Posted on 20th March, 2017

The following article was originally published in the North Wales Weekly News newspaper on 22  March 2017.

By any standards, Thursday, 16 March 2017, was an historic day: the European Union (Notification of Withdrawal) Bill, which had completed its passage through Parliament the previous Monday, received Royal Assent and became law. Two amendments had been made by the House of Lords, one of which was a fairly naked attempt to frustrate the purpose of the Bill, but both were rejected by the Commons, and ultimately the Bill was passed unamended.


The Bill empowers the Government to give notice to the European Council, pursuant to Article 50 of the Treaty on European Union, of its intention to withdraw from the EU. The Prime Minister has made clear that this will be done before the end of this month.


Once the Article 50 notice has been served, the “phony war” that has prevailed since the 23 June referendum will come to an end. The next step will be for the Council of the 27 continuing Member States to draw up the guidelines for the negotiations, which, under the terms of the Treaty, must be completed within two years.


All this means that there will certainly be a considerable amount of activity on the international front, but there will be a lot of domestic action, too. Shortly after the start of the next session of Parliament in May, the Government will introduce the Great Repeal Bill, the purpose of which will be to ensure that, on the date of our departure, the European Communities Act 1972 will no longer apply in the United Kingdom.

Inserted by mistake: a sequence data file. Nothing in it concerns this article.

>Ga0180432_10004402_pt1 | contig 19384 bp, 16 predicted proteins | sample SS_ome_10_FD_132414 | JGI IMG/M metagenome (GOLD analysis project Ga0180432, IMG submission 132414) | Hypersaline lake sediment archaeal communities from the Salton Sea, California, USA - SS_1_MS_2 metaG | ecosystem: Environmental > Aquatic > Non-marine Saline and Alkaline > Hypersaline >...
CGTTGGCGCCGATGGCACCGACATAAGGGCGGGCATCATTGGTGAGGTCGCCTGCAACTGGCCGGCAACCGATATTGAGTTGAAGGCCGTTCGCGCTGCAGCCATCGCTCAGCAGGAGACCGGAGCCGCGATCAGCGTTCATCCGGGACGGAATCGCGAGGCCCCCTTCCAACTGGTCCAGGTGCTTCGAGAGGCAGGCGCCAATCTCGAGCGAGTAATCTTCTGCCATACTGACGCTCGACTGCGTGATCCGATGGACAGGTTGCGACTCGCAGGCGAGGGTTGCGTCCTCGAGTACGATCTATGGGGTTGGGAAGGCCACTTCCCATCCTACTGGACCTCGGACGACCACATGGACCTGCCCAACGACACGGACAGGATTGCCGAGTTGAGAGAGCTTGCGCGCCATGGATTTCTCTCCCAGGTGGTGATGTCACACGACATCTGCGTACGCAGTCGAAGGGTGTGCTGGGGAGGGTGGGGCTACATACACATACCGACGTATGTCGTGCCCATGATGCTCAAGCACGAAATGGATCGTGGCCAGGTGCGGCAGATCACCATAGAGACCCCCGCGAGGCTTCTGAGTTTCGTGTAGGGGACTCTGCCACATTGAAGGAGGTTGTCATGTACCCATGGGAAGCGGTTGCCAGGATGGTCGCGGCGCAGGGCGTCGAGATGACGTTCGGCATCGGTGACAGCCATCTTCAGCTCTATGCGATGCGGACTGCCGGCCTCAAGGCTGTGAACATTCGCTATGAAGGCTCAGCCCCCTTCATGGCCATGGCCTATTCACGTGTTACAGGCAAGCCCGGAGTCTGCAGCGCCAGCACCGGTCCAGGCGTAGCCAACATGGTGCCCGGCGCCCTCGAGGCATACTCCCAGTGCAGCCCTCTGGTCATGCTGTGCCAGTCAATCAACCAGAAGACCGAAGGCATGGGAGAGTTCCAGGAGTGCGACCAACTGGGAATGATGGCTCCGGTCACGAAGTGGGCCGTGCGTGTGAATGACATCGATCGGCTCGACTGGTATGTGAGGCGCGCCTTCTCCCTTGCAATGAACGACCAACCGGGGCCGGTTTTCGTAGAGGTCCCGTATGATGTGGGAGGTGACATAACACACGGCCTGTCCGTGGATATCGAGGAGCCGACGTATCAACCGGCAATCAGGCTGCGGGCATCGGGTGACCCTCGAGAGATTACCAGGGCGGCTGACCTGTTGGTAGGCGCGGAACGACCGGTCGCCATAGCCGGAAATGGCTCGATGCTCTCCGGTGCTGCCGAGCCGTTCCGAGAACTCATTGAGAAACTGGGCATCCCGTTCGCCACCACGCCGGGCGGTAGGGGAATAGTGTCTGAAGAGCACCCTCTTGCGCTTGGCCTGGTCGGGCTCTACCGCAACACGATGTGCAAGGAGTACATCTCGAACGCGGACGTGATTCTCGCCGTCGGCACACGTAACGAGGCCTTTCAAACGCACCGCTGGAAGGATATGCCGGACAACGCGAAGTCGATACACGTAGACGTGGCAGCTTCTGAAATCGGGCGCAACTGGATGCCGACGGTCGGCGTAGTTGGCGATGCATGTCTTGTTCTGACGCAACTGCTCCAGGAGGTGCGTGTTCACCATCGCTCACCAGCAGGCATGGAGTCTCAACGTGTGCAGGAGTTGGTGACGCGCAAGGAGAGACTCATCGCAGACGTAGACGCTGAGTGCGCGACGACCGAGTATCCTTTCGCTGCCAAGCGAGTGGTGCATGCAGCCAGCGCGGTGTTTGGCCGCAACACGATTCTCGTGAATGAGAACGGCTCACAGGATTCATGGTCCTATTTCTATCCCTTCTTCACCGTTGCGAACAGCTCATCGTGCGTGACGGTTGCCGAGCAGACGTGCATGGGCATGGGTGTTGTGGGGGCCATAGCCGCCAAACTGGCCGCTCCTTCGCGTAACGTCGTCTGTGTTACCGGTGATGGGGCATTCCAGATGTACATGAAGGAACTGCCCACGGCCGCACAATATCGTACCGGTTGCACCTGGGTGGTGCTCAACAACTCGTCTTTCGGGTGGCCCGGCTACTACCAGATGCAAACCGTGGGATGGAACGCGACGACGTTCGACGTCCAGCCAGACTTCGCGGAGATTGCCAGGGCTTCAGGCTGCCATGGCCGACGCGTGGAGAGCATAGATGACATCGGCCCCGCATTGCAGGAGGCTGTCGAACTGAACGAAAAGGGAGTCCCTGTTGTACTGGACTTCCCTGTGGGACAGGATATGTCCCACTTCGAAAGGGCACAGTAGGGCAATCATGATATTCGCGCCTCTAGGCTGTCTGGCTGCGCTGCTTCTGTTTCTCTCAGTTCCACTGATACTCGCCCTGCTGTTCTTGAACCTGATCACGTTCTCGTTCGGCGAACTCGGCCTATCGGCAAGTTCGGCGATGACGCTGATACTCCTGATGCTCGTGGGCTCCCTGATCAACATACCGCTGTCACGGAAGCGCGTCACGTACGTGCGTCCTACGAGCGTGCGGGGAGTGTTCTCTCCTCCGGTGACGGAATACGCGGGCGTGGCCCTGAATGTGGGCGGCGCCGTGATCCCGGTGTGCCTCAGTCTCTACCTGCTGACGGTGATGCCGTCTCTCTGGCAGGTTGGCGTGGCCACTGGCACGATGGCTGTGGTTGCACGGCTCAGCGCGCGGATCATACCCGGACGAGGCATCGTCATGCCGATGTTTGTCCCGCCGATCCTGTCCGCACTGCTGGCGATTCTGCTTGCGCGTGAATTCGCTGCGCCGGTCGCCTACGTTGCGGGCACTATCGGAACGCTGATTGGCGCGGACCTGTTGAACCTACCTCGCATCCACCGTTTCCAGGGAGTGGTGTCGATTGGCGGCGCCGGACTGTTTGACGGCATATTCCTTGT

In addition, the Bill will provide that the current body of EU law, which has grown exponentially since we joined the Common Market in 1973, will be converted to British law, enabling Parliament to confirm, amend or repeal it at leisure. This will make for certainty and continuity for business after we have departed.


So, there is a lot more work to be done; and, while we can note the historic significance of 16 March, we must remember that it was, to paraphrase Churchill, “not the end, nor even the beginning of the end, but, perhaps, the end of the beginning.”

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